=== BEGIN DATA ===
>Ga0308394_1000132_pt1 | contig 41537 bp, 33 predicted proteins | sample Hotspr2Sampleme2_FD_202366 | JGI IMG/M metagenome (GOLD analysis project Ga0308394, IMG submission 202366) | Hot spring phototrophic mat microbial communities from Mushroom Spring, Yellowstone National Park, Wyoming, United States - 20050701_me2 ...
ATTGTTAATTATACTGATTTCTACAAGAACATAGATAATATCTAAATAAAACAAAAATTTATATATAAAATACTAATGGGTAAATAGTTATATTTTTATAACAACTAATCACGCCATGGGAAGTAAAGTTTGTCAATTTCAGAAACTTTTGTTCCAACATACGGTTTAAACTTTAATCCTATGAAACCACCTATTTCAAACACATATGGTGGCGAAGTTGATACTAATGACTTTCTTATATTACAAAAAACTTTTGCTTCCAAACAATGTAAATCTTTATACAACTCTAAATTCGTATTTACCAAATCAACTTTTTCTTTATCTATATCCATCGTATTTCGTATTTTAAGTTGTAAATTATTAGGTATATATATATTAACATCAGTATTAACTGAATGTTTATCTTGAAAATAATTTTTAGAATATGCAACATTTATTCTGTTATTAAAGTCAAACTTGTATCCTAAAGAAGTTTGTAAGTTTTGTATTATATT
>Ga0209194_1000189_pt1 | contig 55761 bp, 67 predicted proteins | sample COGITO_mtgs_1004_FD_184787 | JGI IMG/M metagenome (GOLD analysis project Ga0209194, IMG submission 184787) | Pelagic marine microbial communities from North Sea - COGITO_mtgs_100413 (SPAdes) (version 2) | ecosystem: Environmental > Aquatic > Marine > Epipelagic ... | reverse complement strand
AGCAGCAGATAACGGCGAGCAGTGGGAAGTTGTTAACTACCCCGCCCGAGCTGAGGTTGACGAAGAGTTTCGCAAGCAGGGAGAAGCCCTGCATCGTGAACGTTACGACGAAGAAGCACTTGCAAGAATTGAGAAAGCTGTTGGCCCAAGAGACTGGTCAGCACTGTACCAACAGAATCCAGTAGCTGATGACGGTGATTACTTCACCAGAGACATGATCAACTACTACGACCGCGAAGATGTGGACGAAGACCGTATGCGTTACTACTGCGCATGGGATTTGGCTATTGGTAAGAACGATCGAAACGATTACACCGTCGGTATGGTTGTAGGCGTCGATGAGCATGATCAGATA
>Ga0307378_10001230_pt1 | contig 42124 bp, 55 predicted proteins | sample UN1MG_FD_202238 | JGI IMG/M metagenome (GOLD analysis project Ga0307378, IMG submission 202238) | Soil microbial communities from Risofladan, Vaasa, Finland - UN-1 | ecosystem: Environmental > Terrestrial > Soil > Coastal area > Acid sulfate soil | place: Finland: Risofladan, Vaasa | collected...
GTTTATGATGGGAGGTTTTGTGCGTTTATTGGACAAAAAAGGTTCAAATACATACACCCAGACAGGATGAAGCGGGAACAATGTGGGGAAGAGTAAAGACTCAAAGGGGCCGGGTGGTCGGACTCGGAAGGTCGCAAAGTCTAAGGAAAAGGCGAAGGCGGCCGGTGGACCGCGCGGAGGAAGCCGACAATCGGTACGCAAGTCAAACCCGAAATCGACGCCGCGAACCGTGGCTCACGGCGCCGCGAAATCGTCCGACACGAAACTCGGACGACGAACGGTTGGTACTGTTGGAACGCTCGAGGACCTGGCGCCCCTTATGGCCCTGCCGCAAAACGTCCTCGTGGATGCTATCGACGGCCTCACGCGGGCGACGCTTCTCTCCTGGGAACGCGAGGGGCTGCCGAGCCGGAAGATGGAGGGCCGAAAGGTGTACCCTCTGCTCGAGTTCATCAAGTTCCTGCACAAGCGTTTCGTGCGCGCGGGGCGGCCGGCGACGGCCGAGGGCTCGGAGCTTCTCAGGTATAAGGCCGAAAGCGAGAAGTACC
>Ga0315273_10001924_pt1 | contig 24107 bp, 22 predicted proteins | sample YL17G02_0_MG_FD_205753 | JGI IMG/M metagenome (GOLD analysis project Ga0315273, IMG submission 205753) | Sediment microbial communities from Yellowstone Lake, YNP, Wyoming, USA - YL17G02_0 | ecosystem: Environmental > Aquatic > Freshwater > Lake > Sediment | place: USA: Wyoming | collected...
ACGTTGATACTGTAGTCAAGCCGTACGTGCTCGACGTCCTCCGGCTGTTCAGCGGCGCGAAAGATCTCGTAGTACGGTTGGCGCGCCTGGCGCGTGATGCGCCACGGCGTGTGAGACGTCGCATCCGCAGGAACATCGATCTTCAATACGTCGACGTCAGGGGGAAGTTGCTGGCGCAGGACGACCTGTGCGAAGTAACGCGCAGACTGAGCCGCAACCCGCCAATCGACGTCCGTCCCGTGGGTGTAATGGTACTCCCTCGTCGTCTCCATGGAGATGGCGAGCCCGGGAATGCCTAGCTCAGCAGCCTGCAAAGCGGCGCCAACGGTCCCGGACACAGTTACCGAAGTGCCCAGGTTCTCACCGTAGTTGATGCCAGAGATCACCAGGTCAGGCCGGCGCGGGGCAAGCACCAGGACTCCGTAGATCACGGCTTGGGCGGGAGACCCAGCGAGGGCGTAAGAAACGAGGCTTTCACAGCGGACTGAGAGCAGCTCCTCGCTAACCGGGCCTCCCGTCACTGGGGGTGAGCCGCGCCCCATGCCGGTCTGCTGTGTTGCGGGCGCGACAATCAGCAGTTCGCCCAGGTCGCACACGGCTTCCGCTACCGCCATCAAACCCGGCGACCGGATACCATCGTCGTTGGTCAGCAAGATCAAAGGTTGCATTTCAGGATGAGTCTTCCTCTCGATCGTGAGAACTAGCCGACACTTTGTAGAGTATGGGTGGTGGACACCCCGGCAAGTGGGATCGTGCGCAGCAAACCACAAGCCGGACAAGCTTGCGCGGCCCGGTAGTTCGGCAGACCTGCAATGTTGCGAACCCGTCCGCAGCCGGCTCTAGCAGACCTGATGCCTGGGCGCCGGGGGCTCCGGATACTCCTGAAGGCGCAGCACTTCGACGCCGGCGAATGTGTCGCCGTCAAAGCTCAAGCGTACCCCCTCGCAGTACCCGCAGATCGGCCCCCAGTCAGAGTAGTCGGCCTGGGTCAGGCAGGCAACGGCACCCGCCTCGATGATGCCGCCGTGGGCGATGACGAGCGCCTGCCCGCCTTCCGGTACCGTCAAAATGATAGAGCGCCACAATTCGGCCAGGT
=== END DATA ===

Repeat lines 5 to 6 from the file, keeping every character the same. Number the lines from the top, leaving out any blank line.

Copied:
>Ga0307378_10001230_pt1 | contig 42124 bp, 55 predicted proteins | sample UN1MG_FD_202238 | JGI IMG/M metagenome (GOLD analysis project Ga0307378, IMG submission 202238) | Soil microbial communities from Risofladan, Vaasa, Finland - UN-1 | ecosystem: Environmental > Terrestrial > Soil > Coastal area > Acid sulfate soil | place: Finland: Risofladan, Vaasa | collected...
GTTTATGATGGGAGGTTTTGTGCGTTTATTGGACAAAAAAGGTTCAAATACATACACCCAGACAGGATGAAGCGGGAACAATGTGGGGAAGAGTAAAGACTCAAAGGGGCCGGGTGGTCGGACTCGGAAGGTCGCAAAGTCTAAGGAAAAGGCGAAGGCGGCCGGTGGACCGCGCGGAGGAAGCCGACAATCGGTACGCAAGTCAAACCCGAAATCGACGCCGCGAACCGTGGCTCACGGCGCCGCGAAATCGTCCGACACGAAACTCGGACGACGAACGGTTGGTACTGTTGGAACGCTCGAGGACCTGGCGCCCCTTATGGCCCTGCCGCAAAACGTCCTCGTGGATGCTATCGACGGCCTCACGCGGGCGACGCTTCTCTCCTGGGAACGCGAGGGGCTGCCGAGCCGGAAGATGGAGGGCCGAAAGGTGTACCCTCTGCTCGAGTTCATCAAGTTCCTGCACAAGCGTTTCGTGCGCGCGGGGCGGCCGGCGACGGCCGAGGGCTCGGAGCTTCTCAGGTATAAGGCCGAAAGCGAGAAGTACC